With twice as many players and customizable loadouts, the online fares better. However, the choppy visual performance is just as problematic. A standard deathmatch doesn't stray far from Call of Duty and it has a similar experience system, locking away guns, gear, and perks until you level up. You'll have to get above level 50 before you can freely use the coveted proximity mines.
There are nine gameplay modes in all, including several objective-based team games, golden gun, and heroes, which allows one player per team to take the role of a star like Bond or Ourumov. The signature characters have special weapon sets, added health, and give health boosts to nearby team mates, and players are rewarded with higher scores and XP for taking down these hotshots.
GoldenEye supports all of the Wii's various controllers, including the Classic Pro, the GameCube controller, and even the Zapper, but if you've played other Wii shooters, you'll feel right at home with the default nunchuk setup. In fact, Eurocom clearly built on the same mechanics as the Call of Duty games, snapping to targets when you aim down the sights, even when you're behind cover provided you know where they are. Another nice touch is the ability to lean out from cover simply by twisting the nunchuk.
Like the original, gameplay is based around stealth. A silenced pistol is your main weapon, and you'll want to avoid being spotted by guards or cameras as much as possible. If you're a bit off on a headshot, you still have a few moments to finish off your target before they call for backup. The levels are often designed with stealthier paths in place, so it always pays to keep your eyes open for nearby ventilation ducts or silenced sniper rifles. There are also spots where you can ambush enemies by hacking automated turrets, or by dropping a beam from a crane in a construction site.
When the action does heat up, GoldenEye still encourages you to stick to cover. Reloading temporarily blurs your vision and you'll have to reposition as cover gets destroyed. While there are plenty of soldiers placed in pre-scripted positions, the crack troops called in for backup are trained to seek you out and eliminate you. The AI for these soldiers is significantly more brutal, diving for cover when you take aim, tossing grenades to flush you out, and repositioning to take you from behind. One busy kitchen scene will likely take you a few attempts as there's limited visibility and lots of room for soldiers to get the jump on you.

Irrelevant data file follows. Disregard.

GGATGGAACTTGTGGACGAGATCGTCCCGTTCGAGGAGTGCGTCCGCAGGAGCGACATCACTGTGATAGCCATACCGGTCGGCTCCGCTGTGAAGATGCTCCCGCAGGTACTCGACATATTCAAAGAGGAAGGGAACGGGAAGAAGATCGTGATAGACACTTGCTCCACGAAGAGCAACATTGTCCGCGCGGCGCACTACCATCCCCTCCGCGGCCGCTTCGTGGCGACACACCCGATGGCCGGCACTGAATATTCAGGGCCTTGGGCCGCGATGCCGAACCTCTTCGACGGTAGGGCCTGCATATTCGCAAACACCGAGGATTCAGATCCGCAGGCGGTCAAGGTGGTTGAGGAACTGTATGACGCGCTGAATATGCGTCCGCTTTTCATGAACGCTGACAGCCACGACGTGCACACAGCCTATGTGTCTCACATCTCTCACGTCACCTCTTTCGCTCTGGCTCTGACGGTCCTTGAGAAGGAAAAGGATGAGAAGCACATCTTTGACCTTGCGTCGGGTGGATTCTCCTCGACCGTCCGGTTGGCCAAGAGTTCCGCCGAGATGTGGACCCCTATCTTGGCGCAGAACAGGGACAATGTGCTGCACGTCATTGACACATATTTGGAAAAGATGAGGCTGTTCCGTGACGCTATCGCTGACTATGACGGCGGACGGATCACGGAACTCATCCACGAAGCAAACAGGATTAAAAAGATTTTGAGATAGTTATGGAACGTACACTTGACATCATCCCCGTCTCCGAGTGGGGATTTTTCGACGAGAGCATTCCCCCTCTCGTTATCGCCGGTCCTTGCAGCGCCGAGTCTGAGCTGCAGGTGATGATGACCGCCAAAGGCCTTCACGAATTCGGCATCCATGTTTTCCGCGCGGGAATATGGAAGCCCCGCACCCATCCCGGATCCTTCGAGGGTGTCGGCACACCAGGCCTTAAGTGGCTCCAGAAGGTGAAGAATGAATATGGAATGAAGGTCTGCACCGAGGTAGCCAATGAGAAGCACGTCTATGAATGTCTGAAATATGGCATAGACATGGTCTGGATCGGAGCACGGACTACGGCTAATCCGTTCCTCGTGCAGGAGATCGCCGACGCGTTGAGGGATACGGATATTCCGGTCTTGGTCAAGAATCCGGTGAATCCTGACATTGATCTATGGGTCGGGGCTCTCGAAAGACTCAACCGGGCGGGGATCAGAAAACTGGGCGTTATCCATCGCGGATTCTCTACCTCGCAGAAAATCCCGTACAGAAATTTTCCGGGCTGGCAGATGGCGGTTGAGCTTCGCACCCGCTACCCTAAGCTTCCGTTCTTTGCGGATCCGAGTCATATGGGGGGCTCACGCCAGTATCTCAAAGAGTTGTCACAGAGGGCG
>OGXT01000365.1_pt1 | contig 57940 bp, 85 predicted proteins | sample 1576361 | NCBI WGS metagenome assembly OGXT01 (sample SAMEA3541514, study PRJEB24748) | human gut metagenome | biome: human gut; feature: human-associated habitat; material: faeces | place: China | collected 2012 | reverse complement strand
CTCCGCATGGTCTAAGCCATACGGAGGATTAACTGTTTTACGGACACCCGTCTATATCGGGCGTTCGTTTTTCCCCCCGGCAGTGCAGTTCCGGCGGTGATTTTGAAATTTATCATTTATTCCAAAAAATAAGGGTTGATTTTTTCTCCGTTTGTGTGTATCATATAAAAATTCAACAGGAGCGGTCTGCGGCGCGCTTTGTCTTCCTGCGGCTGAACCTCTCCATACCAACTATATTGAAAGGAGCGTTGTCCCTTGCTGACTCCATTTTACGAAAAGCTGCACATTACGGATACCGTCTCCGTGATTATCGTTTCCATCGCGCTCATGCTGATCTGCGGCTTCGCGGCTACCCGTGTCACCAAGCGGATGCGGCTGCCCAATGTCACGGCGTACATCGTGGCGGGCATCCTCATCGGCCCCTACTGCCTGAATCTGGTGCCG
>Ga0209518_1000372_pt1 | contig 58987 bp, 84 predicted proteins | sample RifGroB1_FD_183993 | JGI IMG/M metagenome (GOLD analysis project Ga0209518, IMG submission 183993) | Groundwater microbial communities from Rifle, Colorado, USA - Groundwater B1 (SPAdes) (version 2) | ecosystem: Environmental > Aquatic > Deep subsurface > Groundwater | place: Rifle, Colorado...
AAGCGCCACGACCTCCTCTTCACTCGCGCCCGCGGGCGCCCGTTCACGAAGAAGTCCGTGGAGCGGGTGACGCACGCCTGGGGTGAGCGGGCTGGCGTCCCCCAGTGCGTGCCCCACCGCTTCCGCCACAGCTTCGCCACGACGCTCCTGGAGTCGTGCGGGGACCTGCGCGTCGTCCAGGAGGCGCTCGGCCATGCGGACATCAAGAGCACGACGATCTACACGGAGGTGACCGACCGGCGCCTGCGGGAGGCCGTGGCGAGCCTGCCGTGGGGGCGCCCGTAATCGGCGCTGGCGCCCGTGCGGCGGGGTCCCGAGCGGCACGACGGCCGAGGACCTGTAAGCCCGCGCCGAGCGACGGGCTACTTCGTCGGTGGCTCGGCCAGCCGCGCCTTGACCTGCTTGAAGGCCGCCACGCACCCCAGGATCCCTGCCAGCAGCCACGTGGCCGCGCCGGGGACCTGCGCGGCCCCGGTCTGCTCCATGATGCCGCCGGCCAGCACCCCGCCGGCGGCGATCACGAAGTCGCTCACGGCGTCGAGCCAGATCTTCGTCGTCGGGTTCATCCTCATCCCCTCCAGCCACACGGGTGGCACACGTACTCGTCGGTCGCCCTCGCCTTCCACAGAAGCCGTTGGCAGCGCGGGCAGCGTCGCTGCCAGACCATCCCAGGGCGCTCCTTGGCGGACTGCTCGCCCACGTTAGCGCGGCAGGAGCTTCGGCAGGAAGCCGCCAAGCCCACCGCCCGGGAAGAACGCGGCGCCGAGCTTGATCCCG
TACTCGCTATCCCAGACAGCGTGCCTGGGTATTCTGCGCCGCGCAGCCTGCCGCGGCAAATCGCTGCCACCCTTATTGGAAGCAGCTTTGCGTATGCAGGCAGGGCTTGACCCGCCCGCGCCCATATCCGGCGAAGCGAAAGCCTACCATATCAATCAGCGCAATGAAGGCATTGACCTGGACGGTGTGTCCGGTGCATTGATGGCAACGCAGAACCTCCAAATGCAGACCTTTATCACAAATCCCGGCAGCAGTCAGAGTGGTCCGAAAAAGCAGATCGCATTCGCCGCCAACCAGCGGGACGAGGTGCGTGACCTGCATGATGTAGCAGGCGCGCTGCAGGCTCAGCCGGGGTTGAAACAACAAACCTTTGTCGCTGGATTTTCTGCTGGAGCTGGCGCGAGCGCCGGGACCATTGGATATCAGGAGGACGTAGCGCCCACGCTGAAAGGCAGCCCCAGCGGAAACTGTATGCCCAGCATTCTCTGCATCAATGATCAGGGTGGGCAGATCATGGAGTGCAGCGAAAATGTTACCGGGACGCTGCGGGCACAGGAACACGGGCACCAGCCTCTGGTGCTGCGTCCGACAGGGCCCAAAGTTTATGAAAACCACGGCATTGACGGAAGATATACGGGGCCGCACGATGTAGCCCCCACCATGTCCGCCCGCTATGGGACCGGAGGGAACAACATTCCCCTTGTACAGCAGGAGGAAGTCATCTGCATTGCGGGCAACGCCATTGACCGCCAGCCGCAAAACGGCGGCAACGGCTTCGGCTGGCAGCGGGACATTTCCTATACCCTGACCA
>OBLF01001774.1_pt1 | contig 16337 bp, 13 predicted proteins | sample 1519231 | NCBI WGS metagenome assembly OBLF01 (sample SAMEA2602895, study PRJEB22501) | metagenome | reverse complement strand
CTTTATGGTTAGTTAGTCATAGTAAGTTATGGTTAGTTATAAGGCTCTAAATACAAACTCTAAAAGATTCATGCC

Breaking up the standard gunplay are moments which put you directly in Bond's shoes outside of combat. You'll use a facial recognition app to search for a contact in a dark nightclub and answer calls from MI6 by putting the Wii remote up to your ear. There are also some simple quick-time events during cinematic moments as you interrogate a scientist or fight your way onto a moving plane.
Despite some clear crossover from Activision's Call of Duty series, GoldenEye's campaign feels distinctively Bond, providing the right balance of stealth, action, and character.
GoldenEye has a great sense of atmosphere and looks good whether you're in blinding snow, thick jungle, or a posh restaurant. Areas are filled with detail and lots of small, breakable objects, but sometimes the tricks employed to work within the limitations of the hardware are a little obvious, like the dancing silhouettes in Barcelona. Background characters tend to be stiff and motionless, but the stars are well animated during stunts and dialogue. Menus are bland, and the picture just isn't very crisp, suffering from aliasing and an inconsistent framerate.
The soundtrack, of course, is classic Bond, and the strong voice acting maintains the bold sense of charisma. The game, however, is lacking the signature theme when you die, and some of the bad guys seem to have caught a bad case of Helghast throat.
GoldenEye 007 has a surprisingly impressive single-player campaign that remains true to its roots despite deliberately rewriting the script. The multiplayer doesn't break any barriers and it's weighed down by performance issues, but it's still fun for a few rounds in the living room or online.
Reviewed on Nintendo Wii.